Renowned corporate head kicker and Consolidated Minerals boss Michael Kiernan has positioned ConsMins for some healthy profits over the next few years, but it has been at a cost. Mark Mentiplay reports.
Consolidated Minerals Ltd managing director and Monarch Resources Ltd chairman Michael Kiernan has had a tough year.
Having taken a “dead-in-the-water company” from a 1998 market capitalisation of $15 million to $824 million in seven years, Mr Kiernan’s pride in new and expanded production was overshadowed by the controversy that exploded over the axing of his multi-million dollar incentive package.
The furore wiped nearly $220 million off the company’s market capitalisation and provoked its share price plunge from $4.33 in October to about $2.71 this week.
Mr Kiernan has some typically blunt advice for those with a beef about the company’s recent performance and share price.
“If you have a six-month view, sell. If you take a one- to two-year view, you should be buying with your ears back.”
The pain is happening now, with significantly lower-than-forecast prices for ConsMins’ principal manganese product expected to chop about $38 million off the company’s projected $88 million 2005-2006 after-tax profit.
This $50 million is a figure way down on the previous year’s $70.3 million net profit, however.
The good news is that the Chinese are back in the market and prices for manganese ore from ConsMins’ Woodie Woodie mine in the Pilbara are returning to normal.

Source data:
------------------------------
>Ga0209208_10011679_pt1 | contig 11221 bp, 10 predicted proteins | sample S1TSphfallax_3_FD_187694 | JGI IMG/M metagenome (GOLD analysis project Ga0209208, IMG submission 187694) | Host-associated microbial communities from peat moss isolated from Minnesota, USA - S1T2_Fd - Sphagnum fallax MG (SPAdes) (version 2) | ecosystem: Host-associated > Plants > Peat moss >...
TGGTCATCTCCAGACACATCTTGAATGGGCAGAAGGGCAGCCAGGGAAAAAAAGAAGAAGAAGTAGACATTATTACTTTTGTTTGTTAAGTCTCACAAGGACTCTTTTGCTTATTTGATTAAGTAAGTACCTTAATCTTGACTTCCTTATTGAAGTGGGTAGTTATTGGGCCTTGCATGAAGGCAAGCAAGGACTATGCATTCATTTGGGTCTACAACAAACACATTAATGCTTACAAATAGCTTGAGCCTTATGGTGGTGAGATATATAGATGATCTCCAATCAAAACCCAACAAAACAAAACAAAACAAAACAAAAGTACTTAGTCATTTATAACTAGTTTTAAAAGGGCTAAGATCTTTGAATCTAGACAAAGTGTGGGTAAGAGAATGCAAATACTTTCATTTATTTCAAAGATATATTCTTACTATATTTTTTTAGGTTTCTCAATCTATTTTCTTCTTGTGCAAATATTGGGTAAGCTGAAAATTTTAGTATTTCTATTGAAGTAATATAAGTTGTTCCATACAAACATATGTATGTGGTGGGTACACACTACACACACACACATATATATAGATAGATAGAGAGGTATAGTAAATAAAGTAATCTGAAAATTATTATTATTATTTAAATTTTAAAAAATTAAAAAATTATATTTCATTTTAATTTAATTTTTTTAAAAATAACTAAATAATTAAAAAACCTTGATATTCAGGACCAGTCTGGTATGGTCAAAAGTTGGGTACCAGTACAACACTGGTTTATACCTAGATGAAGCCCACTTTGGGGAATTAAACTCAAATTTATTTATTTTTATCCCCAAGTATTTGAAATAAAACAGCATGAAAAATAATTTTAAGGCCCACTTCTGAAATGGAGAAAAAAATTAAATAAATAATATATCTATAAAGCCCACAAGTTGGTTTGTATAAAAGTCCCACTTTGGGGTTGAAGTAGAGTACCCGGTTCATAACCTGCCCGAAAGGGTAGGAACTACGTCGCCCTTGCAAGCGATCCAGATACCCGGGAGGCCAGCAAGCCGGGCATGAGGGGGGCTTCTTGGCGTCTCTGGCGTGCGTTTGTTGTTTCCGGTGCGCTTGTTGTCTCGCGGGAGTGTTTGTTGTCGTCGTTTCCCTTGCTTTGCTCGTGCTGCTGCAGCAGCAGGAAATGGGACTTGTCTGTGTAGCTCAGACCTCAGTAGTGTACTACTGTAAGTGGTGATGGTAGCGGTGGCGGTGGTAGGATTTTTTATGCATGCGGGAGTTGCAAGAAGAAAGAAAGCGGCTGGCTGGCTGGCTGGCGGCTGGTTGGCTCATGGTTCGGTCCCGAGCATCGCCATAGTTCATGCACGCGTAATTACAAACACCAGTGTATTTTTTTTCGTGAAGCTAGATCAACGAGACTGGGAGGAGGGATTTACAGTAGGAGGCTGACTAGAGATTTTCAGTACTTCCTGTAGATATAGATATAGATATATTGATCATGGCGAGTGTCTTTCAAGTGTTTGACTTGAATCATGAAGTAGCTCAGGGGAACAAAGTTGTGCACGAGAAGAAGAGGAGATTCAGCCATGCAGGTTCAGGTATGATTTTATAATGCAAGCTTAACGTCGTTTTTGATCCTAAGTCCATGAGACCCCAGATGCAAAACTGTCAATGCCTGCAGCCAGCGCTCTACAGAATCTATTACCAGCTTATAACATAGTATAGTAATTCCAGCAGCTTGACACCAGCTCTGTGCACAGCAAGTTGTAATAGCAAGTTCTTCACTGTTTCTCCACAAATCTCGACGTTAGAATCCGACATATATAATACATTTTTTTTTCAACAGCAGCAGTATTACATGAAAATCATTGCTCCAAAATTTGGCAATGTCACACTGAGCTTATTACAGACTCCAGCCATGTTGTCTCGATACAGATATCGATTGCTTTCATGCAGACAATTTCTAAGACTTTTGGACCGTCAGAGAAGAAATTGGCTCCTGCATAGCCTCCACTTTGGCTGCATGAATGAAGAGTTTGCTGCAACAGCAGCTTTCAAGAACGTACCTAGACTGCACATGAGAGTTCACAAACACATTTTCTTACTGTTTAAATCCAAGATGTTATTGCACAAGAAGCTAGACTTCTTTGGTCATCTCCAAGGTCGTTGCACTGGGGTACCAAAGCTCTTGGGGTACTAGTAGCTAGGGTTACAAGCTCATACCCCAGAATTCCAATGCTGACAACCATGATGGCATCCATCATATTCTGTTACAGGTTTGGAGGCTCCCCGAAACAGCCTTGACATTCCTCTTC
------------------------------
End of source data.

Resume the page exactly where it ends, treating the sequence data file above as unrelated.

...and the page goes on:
That, and recently expanded production, is expected to push 2006-2007’s after-tax profit out to about $100 million, with the production of new commodities increasing that to $150 million the following year, mostly on a Chinese boom Mr Kiernan sees lasting long past 2010.
In the next couple of years, ConsMins’ revenue base will expand from producing 10 per cent of the world’s manganese, 2.5 per cent of its chromite and nickel from the recent $80 million acquisition of Reliance Mining Ltd, to include zinc/copper from Jabiru Metals Ltd’s Jaguar project near Leonora and iron ore from the 50/50 Mindy Mindy joint venture in the Pilbara.
The latter project is some recompense for Mr Kiernan, who had Gina Reinhart’s big Hope Downs iron ore project in the Pilbara snatched from him at the 11th hour earlier this year by Rio Tinto, largely because of Rio’s existing infrastructure.
Mr Kiernan told WA Business News he expected the company would lift its 20 per cent stake in Jabiru to between 40 and 50 per cent “over the next couple of months”.
ConsMins is underwriting 47 million shares of Jabiru’s $28 million, 156 million share rights issue.
Under Mr Kiernan’s guidance, the careful build of ConsMins’ commodities portfolio was approaching its zenith in 2004. During that year Mr Kiernan was hit by three hammer blows: the death of his father, Laurie, transport company operator and former managing director of Swan Television (Channel 9) in Perth; a prostate cancer scare; and a marriage break up.
Although not admitting it directly, it was a time of deep reflection.
“I told (non-executive chairman) Colin Smith I wanted to hang my boots up and we should get a new managing director,” Mr Kiernan said.
That international search is continuing and when completed, “I’ll slip into the background and ConsMins should have the best of both worlds”.